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Rib Charter

Why RYA Courses?

There are many reasons why people choose RYA training:

Can you instruct me on my own boat?

Yes - we can instruct you on your boat, providing that the boat is suitable for the course being undertaken and is insured, the owner remains responsible for his boat. Pricing for own-boat tuition is comprised of the instructor's fee plus an additional fee per student.

Is there a limit to how many people will be on one course?

The maximum student/instructor ratio for each course is displayed on the individual course information page. For most courses this is 2 or 3 students to 1 instructor. This applies regardless of whether the course is undertaken in your own boat or one of the school's boats for RYA courses.

What else do I need to be aware of if I'm doing a course in my own boat?

You should ensure that the boat is insured, and you must also provide fuel at your own cost. The boat should be fully fuelled up before the course starts. If the boat is fitted with a VHF radio you should ensure that the appropriate licence from OfCOM is held for the set. We require sight of appropriate insurance, licences, etc. we, together with the owner will make the decision as to whether the boat is considered seaworthy and suitable for the course being undertaken in the conditions on the day.

Do I have to start at the bottom?

It is possible to enter into the Powerboat training scheme at any point – you do not have to start at the bottom and complete each course to progress to the next rung, however if you have little or no experience you will need to start at the beginning. Both the one-day RYA Powerboat Level 1 course and the two-day RYA Powerboat Level 2 course are designed as introductory courses, although the Level 2 course is the most common entry point to the scheme for adults and is the basis of obtaining an ICC for use of small boats on the continent.

It is certainly possible to start at a higher level, but this should only be considered by those with experience The most important thing is not to over-reach yourself; it is very demoralising to start a course only to realise that you have come in at too advanced a level. We will obviously do all we can to get you up to speed, and will let you know as soon as possible if we have concerns about your level of experience for a course, but ultimately you may not achieve the certificate you are after if you start a course with an inadequate level of knowledge or experience. If you're not sure where to start call us for a chat or email us to discuss your your personal situation.

How do I get an ICC?

The International Certificate of Competence is documentary assurance from one government to another that the holder meets the levels of competence laid down in something called Resolution 40 (a UN resolution affecting some European waters). It is not a qualification, but is accepted in lieu of a qualification in some countries which require boat users to be qualified. The type of ICC needed depends on the type of boat you plan to use abroad. To use a power driven vessel up to 10 metres you can use a powerboat Level 2 certificate to apply to the RYA for an ICC. For larger motor boats the minimum is a Day Skipper power certificate. Alternatively you can take an ICC test for either discipline – call or email us for more details.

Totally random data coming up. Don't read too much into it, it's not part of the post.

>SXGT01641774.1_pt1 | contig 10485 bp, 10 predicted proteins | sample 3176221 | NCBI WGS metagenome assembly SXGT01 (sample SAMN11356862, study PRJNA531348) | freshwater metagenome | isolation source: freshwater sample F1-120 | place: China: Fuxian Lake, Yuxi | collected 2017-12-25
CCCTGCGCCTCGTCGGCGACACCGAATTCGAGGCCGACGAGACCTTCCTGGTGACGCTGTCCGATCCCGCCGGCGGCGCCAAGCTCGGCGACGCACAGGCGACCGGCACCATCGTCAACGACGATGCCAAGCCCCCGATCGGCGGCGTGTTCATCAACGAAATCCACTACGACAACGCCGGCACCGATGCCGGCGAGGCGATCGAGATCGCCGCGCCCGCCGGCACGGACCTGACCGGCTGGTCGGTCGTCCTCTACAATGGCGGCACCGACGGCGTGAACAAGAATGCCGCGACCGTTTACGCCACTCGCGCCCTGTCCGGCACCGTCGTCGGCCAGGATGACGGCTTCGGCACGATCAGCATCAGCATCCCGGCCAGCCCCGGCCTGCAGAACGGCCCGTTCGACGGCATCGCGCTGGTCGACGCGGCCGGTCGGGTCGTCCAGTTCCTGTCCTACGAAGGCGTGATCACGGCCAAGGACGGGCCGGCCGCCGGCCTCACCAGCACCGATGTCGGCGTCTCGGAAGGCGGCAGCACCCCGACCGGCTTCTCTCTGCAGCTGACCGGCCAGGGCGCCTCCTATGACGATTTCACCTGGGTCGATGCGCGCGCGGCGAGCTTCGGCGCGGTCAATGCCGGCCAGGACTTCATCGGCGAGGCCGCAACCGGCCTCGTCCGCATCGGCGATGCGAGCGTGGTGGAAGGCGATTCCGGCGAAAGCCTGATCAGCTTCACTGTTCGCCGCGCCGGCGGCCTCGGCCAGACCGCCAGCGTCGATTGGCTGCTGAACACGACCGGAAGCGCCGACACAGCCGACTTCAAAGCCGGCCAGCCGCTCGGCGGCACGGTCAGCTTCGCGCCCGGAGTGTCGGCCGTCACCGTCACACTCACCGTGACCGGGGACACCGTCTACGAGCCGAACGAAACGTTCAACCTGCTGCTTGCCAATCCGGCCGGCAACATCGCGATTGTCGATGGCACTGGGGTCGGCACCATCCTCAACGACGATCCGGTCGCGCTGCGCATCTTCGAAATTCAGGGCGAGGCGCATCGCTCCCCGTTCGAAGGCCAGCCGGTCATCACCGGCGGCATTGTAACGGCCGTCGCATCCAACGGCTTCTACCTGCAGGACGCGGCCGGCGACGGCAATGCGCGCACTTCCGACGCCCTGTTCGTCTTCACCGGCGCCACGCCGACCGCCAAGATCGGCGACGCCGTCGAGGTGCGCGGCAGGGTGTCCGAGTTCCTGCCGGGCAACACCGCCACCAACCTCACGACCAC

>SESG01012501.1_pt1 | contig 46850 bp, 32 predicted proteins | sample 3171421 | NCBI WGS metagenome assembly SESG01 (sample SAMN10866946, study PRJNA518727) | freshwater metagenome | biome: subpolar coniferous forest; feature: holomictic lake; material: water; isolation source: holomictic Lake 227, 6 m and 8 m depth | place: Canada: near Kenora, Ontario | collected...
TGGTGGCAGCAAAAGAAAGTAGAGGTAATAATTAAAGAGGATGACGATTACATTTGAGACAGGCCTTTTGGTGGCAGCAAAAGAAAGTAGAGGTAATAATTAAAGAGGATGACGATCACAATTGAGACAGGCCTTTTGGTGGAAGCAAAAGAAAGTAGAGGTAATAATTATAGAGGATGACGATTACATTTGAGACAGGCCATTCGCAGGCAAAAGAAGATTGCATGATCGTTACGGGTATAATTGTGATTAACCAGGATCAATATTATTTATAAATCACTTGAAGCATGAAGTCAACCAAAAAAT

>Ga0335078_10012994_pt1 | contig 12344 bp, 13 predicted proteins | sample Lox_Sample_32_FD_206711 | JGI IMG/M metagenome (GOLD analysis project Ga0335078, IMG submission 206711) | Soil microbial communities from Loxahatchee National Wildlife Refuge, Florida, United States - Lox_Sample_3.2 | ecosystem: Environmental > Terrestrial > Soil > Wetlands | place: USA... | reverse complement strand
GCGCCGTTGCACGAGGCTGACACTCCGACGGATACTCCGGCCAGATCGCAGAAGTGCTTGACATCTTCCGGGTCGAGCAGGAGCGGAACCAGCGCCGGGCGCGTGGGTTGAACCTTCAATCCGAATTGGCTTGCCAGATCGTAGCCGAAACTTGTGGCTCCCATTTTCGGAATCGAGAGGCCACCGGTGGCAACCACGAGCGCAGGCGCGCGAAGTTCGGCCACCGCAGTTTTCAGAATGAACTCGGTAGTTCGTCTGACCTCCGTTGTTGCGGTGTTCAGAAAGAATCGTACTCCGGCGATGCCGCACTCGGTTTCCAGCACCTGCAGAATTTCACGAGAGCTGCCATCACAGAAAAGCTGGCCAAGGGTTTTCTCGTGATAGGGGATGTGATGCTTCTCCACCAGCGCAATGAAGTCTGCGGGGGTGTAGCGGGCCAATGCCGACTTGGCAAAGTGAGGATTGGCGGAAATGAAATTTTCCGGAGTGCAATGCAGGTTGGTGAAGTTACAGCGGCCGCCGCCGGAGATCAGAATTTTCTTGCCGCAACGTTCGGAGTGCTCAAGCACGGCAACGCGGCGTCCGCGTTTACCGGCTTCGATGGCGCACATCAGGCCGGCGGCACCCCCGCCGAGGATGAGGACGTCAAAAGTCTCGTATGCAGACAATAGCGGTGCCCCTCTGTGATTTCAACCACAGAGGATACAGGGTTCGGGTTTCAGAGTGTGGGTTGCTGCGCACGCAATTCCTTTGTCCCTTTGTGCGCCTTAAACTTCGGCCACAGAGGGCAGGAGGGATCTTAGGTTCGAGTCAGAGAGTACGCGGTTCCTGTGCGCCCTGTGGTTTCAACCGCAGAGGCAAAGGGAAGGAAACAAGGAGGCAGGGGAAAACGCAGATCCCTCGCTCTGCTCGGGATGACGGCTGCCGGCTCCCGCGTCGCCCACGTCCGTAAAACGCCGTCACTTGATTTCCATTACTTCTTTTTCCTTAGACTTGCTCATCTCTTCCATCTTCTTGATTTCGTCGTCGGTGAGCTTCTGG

Do I need an ICC for UK waters?

No – the UK is unusual in that we don’t require leisure users to have any formal training, instead encouraging owners and users to seek their own training; accordingly the UK has some of the best marine leisure training available in the world, and also one of the best safety records. If you wish to hire a rib or other boat in the UK the minimum qualification required will be PBL2, it will also possibly be necessary to undertake a short assessment to ensure that the hirer is confident of your ability to handle the particular craft. An introduction to the particular boat and handover can then be arranged.

What do I need to bring with me for my course?

Have a look at the course details for the specific course you are booked on. For powerboat courses remember you are in an open boat - the temperature on the water is always a layer of clothing colder than on land. We provide waterproofs and a lifejacket, but don’t provide waterproof footwear so it is probably a good idea to bring boots or a change of shoes or preferably boots, if it looks wet or windy. During winter courses it is necessary to bring gloves, hats, etc. There are showers and changing facilities in the marina if required, so you are welcome to bring a change of clothes for after your course.

Can I bring my own waterproofs and lifejacket?

Of course! The only thing we ask you ensure your lifejacket is in good condition. We may ask you to wear one of our lifejackets if the condition of your lifejacket is in any doubt. It must be a lifejacket rather than a buoyancy aid for powerboat courses or charters in our ribs.

Why do I need to bring a passport photo with me?

For certain courses such as the Short Range Certificate (VHF/DSC) course, Powerboat Level 2 and Advanced course, the certificate that is issued is a photo certificate, and therefore we can’t process them without your photo. The nearest passport photo facility to our training centre is in Ryde, approximately 15 minutes drive away, if the course is taken from our home base in Bembridge we can take an appropriate photograph and print for you at a nominal charge.